Colm Tóibín and Diarmaid Ferriter are Irish writers and historians. The first part of their 2004 book The Irish Famine written by Tóibín, is an essay outlining the historiography of the Great Famine, which plagued Ireland for seven years between 1845 and 1852. According to Tóibín, the famine is a historical event that has been manipulated by Irish and American historians for political ends from the late 19th century to the present. Tóibín speaks for both himself and Ferriter when he states: “Our own prejudices, mine and Diarmaid Ferriter’s, should be very clear: we both recognize that no narrative now seems capable of combining the sheer scale of the tragedy in all its emotion and catastrophe, the complex society which surrounded it and the high politics which governed it.”
Tóibín begins his history of historical writing on the famine by stating “two things happened in its (the famine’s) aftermath. One, people blamed the English and the Ascendancy. Two, there began a great silence about the class division in Catholic Ireland.” What Tóibín describes is a hurting Ireland that could not afford to face the reality of the massive pain she had suffered. In the wake of famine, Ireland required a “nationalist fervor” to rise from the ashes. In 1854, the historian John Mitchel called the famine a “genocide”, insinuating that the British deliberately exterminated those who died in the tragedy. This extreme sentiment became milder in the 20th century but still survived in a veiled form. In the 1990s, Governor George Pataki of New York expressed the view that Great Britain purposely refrained from assisting the Irish during the famine. Views such as this serve politicians well because they incite feelings of nationalism in prospective voters.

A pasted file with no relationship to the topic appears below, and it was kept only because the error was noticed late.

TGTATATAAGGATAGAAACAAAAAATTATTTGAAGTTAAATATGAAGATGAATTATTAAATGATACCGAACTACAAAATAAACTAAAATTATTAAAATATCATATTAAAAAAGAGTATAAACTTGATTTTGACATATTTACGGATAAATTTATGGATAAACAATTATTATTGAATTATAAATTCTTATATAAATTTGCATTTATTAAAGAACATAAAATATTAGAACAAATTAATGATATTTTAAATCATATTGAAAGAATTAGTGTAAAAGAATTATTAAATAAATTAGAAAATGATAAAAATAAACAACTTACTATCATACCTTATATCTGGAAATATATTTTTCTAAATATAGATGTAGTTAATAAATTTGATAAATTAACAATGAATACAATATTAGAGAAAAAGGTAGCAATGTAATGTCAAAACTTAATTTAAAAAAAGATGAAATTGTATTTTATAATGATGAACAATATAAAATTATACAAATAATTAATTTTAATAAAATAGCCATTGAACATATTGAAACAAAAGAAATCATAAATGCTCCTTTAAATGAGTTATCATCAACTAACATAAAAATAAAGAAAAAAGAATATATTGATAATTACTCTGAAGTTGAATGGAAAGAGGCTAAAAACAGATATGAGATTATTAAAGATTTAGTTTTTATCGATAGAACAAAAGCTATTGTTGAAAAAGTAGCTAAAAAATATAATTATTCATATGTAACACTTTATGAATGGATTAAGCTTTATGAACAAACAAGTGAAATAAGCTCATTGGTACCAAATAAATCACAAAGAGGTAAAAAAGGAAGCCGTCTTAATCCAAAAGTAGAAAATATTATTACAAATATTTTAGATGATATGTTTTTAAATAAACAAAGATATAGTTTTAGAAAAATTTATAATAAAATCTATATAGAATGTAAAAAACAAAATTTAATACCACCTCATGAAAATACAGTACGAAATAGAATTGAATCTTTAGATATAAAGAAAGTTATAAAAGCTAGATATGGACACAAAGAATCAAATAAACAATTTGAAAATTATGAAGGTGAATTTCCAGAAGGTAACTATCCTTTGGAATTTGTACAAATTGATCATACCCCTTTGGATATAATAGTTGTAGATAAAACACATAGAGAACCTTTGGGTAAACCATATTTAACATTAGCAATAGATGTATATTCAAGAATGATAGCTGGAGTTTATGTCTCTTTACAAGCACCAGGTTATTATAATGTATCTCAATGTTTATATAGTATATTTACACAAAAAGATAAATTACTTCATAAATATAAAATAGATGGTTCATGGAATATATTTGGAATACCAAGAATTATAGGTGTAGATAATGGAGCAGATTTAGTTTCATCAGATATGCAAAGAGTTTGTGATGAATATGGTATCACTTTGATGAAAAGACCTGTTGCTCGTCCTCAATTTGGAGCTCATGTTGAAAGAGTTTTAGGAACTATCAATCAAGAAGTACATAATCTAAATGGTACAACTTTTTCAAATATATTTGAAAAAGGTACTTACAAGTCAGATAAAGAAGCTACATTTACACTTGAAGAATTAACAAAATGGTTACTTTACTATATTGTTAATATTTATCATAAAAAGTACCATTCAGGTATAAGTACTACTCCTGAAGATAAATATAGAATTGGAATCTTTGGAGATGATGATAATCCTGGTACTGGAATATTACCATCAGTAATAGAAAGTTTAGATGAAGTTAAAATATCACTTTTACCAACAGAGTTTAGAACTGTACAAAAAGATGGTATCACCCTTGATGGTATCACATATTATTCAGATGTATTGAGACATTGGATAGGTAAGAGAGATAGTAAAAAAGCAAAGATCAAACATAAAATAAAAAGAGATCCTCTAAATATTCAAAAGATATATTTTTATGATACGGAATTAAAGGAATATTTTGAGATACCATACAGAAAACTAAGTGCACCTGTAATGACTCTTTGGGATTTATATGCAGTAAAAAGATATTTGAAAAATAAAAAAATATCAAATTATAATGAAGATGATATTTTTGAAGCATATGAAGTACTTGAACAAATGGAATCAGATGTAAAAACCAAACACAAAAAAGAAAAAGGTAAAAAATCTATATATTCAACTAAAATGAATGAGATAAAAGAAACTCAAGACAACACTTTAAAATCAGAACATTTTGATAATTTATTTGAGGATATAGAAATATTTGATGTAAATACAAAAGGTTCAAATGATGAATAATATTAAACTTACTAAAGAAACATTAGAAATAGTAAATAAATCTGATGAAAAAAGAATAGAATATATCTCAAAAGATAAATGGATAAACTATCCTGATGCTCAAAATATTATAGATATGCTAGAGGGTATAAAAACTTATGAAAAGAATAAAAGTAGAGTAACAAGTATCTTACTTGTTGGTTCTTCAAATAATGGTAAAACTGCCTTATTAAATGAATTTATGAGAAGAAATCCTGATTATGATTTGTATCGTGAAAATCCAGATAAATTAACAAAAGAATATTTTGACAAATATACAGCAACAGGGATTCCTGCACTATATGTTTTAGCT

The authors’ understanding of famine and its capacity as a political tool is outstanding. Over the last half-century or so, one can see a similar phenomenon taking place in Ethiopia, where political oppositions capitalize on government inefficiency in the face of famine. In 1973, the communist junta under rebel leader Mengistu Haile Mariam accused the reigning monarch of failing to deal with the problem, resulting in the overthrow of the government. After a war with Eritrea in the later 1990s, Ethiopia is once again reeling from economic impoverishment augmented by famine.
When there is famine, a political platform is raised that is conducive to a dangerous breed of nationalism. As the Irish famine illustrates, extreme situations of hunger cause people to question their government. This can be seen in the historiography of the Irish famine, which indicates a hatred toward the British monarchy that was so potent it survived into the late 20th century. These are only a few examples of how the tragedy of famine can be used as a political tool.
– Josh Forgét